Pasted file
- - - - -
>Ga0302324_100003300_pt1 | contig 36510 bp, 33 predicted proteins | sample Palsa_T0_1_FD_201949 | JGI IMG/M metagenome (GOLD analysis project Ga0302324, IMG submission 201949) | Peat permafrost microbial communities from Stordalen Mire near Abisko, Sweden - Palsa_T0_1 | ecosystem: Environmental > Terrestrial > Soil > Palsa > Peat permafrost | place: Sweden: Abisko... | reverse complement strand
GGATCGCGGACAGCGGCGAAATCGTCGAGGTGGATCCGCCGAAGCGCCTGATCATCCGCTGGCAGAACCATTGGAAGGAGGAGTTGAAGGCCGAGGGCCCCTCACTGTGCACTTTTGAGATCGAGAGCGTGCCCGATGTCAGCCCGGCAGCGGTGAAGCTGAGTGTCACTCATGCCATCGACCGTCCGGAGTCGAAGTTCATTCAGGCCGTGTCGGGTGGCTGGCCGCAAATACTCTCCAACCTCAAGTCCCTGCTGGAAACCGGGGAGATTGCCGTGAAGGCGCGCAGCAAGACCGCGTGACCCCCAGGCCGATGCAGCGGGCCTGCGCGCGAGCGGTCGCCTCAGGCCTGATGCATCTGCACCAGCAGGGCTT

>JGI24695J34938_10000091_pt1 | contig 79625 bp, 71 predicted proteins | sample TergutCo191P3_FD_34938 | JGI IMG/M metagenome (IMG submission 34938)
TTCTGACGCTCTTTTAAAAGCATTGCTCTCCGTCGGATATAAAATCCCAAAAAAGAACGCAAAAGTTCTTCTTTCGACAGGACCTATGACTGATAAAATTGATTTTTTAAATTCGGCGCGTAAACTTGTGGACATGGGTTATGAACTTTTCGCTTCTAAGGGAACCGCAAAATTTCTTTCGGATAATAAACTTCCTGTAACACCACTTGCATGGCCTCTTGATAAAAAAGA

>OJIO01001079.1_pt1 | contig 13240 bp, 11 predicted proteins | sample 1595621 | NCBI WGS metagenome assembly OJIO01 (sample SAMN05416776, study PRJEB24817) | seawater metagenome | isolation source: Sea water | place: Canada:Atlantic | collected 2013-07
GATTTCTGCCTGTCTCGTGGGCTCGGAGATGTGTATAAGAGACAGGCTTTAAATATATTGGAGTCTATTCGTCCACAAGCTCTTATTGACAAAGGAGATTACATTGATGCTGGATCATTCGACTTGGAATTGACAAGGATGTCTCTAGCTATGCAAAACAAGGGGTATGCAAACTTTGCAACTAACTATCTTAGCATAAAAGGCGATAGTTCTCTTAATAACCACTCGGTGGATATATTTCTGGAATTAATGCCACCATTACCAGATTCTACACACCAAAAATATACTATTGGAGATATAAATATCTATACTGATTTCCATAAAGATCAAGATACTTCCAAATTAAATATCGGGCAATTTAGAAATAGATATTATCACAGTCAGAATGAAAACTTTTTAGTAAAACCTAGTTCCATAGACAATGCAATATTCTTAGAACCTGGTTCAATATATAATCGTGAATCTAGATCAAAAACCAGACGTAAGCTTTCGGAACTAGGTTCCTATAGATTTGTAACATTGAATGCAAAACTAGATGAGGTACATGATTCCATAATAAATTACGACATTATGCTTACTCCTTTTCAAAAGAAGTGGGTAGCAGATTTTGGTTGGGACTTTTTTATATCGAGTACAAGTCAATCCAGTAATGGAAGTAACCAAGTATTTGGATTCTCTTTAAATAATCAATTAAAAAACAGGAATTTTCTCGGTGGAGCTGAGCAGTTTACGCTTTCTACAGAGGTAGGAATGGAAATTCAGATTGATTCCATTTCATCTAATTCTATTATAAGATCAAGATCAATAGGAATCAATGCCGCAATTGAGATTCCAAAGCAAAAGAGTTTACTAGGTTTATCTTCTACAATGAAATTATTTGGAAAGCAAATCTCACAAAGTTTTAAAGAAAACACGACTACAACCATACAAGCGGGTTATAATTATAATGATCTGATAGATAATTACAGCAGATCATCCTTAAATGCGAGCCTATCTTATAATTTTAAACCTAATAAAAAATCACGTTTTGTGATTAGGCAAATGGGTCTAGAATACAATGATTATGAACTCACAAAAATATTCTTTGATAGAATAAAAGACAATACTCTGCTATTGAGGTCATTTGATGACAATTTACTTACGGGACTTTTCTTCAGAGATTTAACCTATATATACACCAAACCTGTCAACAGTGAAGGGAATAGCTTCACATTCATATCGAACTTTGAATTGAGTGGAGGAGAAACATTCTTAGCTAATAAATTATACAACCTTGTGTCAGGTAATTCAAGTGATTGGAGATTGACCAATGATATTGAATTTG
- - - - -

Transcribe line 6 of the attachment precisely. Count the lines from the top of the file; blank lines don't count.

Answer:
GATTTCTGCCTGTCTCGTGGGCTCGGAGATGTGTATAAGAGACAGGCTTTAAATATATTGGAGTCTATTCGTCCACAAGCTCTTATTGACAAAGGAGATTACATTGATGCTGGATCATTCGACTTGGAATTGACAAGGATGTCTCTAGCTATGCAAAACAAGGGGTATGCAAACTTTGCAACTAACTATCTTAGCATAAAAGGCGATAGTTCTCTTAATAACCACTCGGTGGATATATTTCTGGAATTAATGCCACCATTACCAGATTCTACACACCAAAAATATACTATTGGAGATATAAATATCTATACTGATTTCCATAAAGATCAAGATACTTCCAAATTAAATATCGGGCAATTTAGAAATAGATATTATCACAGTCAGAATGAAAACTTTTTAGTAAAACCTAGTTCCATAGACAATGCAATATTCTTAGAACCTGGTTCAATATATAATCGTGAATCTAGATCAAAAACCAGACGTAAGCTTTCGGAACTAGGTTCCTATAGATTTGTAACATTGAATGCAAAACTAGATGAGGTACATGATTCCATAATAAATTACGACATTATGCTTACTCCTTTTCAAAAGAAGTGGGTAGCAGATTTTGGTTGGGACTTTTTTATATCGAGTACAAGTCAATCCAGTAATGGAAGTAACCAAGTATTTGGATTCTCTTTAAATAATCAATTAAAAAACAGGAATTTTCTCGGTGGAGCTGAGCAGTTTACGCTTTCTACAGAGGTAGGAATGGAAATTCAGATTGATTCCATTTCATCTAATTCTATTATAAGATCAAGATCAATAGGAATCAATGCCGCAATTGAGATTCCAAAGCAAAAGAGTTTACTAGGTTTATCTTCTACAATGAAATTATTTGGAAAGCAAATCTCACAAAGTTTTAAAGAAAACACGACTACAACCATACAAGCGGGTTATAATTATAATGATCTGATAGATAATTACAGCAGATCATCCTTAAATGCGAGCCTATCTTATAATTTTAAACCTAATAAAAAATCACGTTTTGTGATTAGGCAAATGGGTCTAGAATACAATGATTATGAACTCACAAAAATATTCTTTGATAGAATAAAAGACAATACTCTGCTATTGAGGTCATTTGATGACAATTTACTTACGGGACTTTTCTTCAGAGATTTAACCTATATATACACCAAACCTGTCAACAGTGAAGGGAATAGCTTCACATTCATATCGAACTTTGAATTGAGTGGAGGAGAAACATTCTTAGCTAATAAATTATACAACCTTGTGTCAGGTAATTCAAGTGATTGGAGATTGACCAATGATATTGAATTTG